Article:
JS: Yes, so they made decisions that as showrunners you find yourself in a similar position sometimes. That shared experience was exciting to be able to slow it down, even though it's a fast-moving show, and open it up to live in it.

SS: It's more of a deep dive rather than what's the next incident and the next plot point.

Structurally, how much did you want to adhere to the book narrative?

JS: Our pilot story is from the kid's point of view, which is true to the book. The second episode retells the pilot story from the parent's point of view and then the stories meet up halfway through that episode and keep moving. We really want to send a message to the audience early that this is a family story and it's not just a teen drama. It's about the parents as much as the kids, and there is no villain.

With so many Marvel TV series out there now, how did you want to aesthetically frame the story to distinguish yourself?

SS: Our pilot director is Brett Morgen (Cobain: Montage of Heck), who comes from a documentary background, so his whole mantra for establishing the template for the show was authenticity and making sure everything felt organic and grounded. Even when we are dealing with heightened situations, the look of the show and the reactions of the characters felt very grounded and how it would be if it was happening to us. I think it has a unique visual look that does come from the doc tradition. It's very cinematic and doesn't feel like a traditional Marvel show or a traditional teen show.

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Did the Marvel TV think tank mandate anything you were required to do in your adaptation?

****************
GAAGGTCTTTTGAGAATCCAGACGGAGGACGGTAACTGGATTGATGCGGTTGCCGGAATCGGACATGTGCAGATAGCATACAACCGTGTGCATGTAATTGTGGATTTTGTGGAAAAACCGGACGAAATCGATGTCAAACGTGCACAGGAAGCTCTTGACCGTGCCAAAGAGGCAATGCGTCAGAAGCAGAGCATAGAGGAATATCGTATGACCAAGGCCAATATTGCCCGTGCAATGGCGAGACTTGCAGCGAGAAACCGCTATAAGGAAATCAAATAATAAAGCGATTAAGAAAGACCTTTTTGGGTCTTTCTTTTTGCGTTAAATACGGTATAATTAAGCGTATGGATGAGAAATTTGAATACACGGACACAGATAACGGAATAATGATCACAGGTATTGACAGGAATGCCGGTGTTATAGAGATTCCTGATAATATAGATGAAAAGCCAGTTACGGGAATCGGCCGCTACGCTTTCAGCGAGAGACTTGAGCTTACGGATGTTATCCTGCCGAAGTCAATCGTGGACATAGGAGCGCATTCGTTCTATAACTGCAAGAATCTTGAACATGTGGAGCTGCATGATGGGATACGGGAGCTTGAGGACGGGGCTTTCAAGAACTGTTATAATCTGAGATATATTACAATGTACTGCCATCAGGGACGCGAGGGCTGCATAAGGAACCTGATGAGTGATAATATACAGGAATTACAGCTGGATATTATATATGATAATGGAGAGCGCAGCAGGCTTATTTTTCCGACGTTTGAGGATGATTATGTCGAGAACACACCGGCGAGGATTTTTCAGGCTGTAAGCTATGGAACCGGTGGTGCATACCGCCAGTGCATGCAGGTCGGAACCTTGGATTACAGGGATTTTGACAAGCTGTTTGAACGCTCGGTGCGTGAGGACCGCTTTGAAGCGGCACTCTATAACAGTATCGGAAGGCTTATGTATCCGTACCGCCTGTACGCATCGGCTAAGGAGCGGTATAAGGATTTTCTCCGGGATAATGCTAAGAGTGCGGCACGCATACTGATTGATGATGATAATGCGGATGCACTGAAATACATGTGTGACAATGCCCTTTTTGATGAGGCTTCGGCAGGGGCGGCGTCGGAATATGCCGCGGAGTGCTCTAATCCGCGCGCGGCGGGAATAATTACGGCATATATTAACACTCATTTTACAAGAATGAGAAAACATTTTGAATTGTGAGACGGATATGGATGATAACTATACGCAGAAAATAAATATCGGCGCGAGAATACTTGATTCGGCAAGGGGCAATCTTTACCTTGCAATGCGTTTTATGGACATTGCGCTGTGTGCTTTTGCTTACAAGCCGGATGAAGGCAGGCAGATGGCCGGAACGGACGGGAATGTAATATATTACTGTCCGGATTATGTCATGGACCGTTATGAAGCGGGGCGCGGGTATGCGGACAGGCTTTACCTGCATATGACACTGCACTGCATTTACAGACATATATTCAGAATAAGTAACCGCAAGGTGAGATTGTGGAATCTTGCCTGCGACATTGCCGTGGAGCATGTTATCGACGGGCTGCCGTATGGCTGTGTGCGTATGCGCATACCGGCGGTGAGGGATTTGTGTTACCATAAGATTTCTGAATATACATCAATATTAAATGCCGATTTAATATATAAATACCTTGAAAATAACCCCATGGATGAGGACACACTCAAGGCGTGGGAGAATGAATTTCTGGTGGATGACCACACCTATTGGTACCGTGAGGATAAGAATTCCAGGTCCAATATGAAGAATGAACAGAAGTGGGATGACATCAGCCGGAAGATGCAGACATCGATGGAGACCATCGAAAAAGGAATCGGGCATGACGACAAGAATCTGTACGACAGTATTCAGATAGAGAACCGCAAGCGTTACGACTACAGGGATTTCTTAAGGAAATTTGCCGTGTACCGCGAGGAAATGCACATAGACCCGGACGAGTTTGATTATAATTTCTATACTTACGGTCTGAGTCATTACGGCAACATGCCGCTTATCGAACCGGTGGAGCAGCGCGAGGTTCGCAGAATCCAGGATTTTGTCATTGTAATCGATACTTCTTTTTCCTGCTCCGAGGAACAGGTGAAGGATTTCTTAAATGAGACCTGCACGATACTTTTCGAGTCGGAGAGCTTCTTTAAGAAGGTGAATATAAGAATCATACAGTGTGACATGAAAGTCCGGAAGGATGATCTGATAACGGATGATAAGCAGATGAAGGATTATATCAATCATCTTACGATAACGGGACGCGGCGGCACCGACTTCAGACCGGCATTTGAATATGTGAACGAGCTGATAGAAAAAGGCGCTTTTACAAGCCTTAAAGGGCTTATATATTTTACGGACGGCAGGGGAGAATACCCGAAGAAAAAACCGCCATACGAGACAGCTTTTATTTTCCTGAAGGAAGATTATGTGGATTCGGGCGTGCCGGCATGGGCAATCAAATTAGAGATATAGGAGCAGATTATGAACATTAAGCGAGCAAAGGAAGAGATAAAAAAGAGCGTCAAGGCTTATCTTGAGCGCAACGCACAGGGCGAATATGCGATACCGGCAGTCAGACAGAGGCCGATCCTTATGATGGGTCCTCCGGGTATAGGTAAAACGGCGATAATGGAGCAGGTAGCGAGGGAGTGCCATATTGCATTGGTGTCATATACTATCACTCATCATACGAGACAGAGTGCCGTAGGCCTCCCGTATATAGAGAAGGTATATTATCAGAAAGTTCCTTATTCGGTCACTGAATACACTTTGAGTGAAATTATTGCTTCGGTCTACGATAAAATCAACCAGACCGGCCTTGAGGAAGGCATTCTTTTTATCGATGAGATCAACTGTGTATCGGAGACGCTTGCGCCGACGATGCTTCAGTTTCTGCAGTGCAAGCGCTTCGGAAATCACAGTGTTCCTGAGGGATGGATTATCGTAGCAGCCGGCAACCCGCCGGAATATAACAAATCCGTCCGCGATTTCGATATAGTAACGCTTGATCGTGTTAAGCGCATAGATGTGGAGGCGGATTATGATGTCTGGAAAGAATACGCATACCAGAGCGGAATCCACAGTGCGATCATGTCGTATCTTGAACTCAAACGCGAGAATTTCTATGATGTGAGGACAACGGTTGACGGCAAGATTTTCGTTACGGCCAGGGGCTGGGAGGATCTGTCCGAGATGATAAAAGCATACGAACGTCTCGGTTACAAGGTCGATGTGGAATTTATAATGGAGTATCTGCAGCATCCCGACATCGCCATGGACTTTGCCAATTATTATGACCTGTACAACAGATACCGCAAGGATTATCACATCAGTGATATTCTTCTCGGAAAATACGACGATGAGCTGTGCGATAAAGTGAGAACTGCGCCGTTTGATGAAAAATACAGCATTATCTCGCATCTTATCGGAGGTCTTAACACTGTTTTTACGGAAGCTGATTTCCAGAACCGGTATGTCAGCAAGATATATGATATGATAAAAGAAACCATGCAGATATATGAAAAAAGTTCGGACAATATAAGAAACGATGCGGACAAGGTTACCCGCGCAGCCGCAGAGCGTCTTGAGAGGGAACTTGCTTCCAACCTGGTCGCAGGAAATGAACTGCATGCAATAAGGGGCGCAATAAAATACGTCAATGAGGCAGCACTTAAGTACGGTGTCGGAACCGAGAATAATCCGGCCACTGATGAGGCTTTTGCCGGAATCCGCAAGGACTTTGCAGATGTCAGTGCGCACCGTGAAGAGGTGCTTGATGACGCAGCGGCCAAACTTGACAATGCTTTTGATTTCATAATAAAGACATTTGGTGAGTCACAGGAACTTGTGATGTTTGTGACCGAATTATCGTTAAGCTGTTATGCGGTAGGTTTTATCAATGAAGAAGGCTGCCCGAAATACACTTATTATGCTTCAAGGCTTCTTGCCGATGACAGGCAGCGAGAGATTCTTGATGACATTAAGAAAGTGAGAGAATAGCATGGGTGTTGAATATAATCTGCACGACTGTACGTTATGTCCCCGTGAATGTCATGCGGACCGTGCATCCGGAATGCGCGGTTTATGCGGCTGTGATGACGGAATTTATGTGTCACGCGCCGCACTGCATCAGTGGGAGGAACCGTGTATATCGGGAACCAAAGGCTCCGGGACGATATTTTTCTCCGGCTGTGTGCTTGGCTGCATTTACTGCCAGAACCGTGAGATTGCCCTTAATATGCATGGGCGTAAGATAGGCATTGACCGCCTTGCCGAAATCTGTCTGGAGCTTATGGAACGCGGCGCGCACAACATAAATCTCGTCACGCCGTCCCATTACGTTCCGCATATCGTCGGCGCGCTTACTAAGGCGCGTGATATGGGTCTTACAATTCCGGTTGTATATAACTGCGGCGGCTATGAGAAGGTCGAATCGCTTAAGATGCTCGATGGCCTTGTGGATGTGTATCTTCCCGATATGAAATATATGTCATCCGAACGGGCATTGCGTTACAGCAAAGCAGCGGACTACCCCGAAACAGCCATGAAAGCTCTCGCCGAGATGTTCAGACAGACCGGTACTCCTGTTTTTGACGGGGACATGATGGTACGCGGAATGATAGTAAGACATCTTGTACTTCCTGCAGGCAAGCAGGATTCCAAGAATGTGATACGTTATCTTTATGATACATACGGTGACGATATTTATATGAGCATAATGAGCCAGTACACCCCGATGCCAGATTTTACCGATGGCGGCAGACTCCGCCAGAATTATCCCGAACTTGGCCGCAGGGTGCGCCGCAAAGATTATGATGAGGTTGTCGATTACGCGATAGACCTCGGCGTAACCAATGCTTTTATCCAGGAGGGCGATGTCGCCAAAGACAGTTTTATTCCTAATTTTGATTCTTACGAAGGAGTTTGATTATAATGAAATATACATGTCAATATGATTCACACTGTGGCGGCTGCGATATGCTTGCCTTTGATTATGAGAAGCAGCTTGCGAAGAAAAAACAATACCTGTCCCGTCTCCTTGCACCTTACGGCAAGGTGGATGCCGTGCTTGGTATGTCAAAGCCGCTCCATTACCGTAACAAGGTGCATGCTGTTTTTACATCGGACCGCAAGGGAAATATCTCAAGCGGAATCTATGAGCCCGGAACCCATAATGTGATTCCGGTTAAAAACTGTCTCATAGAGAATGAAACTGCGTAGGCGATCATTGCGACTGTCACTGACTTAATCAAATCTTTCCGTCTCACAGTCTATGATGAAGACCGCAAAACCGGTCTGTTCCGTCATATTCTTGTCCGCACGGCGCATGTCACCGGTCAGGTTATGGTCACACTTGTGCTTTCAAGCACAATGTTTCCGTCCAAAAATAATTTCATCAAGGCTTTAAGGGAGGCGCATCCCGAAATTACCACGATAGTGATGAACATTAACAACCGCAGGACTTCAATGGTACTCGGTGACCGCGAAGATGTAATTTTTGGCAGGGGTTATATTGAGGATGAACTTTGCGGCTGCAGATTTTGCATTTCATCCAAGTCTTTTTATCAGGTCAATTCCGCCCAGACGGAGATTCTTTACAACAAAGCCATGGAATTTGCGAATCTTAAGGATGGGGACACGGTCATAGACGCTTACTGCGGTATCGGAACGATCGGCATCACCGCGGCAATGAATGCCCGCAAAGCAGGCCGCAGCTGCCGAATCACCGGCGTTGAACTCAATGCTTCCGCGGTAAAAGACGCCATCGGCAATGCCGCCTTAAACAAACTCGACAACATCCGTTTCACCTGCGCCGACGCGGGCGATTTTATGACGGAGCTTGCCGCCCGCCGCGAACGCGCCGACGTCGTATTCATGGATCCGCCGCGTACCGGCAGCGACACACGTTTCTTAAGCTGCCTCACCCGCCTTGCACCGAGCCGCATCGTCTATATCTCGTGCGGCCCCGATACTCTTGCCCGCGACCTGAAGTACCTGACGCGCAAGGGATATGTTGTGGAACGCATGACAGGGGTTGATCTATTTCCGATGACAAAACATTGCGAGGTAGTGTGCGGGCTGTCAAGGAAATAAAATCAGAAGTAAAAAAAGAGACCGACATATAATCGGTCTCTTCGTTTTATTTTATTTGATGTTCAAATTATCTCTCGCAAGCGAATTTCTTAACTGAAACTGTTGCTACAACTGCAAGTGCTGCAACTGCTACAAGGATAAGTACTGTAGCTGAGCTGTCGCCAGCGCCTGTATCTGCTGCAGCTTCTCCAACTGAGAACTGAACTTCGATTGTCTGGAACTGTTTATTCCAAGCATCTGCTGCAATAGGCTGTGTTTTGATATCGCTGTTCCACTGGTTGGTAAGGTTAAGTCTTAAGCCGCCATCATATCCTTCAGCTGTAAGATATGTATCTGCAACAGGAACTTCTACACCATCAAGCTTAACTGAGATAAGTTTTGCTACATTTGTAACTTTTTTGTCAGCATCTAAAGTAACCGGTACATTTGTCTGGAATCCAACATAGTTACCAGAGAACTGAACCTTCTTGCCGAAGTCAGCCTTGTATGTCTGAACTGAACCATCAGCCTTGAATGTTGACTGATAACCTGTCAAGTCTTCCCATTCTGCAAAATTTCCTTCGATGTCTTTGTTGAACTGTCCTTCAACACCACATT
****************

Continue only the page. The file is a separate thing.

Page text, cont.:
JS: We can tell the story we want to tell regardless.

SS: We love that it's set in L.A. so that in itself gives us our own blue sky, palm tree world that feels unique to the other shows.

Are you weaving any future comic storylines into Season 1?

JS: For the first season, it's really about living inside that first run.

For Season 2, will go you off book so you can really make it your own story?

JS: [Executive producer] Jeph Loeb was right on when he said, "If all you're doing is taking a comic book and telling the exact same story in the exact same way, it's no fun for anyone. I think it's about being true to the spirit of the book.

SS: And again having Brian a part of the process has made that really freeing and emboldening that we're taking some chances that we might not have felt like we could take chances with if we didn't have him apart of the process.

There's a smart juxtaposition in your casting using relatively new teen actors for the Runaways versus casting established genre actors as their parents. Was that to bring in some established genre fans to the show?

JS: The fun thing about making a teen drama is that it's going to be about people you've never seen before, and it's about discovery which is great. With putting the adult cast together, if they have a recognizable background in genre...bonus. But who feels like the best version of that character? In the cases of Kevin Weisman (Alias) and James Marsters (Buffy the Vampire Slayer), that just happened to work out.

SS: They well-embodied the characters they are playing. James is an amazing Victor Stein.

JS: And Kevin just slays as Dale Yorkes.

Did you have the kids and the adults read together for chemistry?

JS: Part of it was timing as some of the kids had to get cast, but we certainly did chemistry reads for Alex (Rhenzy Feliz) and Nico (Lyrica Okano) which was important for us. We also did some for the parents. Then we did a bowling get-together with the cast and the actors who play Robert and Tina (James Yaegashi and Brittany Ishibashi) reached out to Lyrica and were like, "Hey, we're your parents so we should probably drive with you to the party!" She was like, "No! I'm supposed to hate you." So the family dynamics came about naturally. (Laughs)

Does the series airing on Hulu impact the style of the show in any particular way?

JS: The Hulu thing was great for us because had it not been there we probably would not have been able to tell the kids stories and the parents. We also got 10 episodes and that's a beautiful number as people who have done 25 to be able to dig into 10 is wonderful. And the Marvel thing is important to them but they really wanted us to focus on character. If it was episodic, I think it would be about the next event.

Marvel's Runaways debuts on today on Hulu.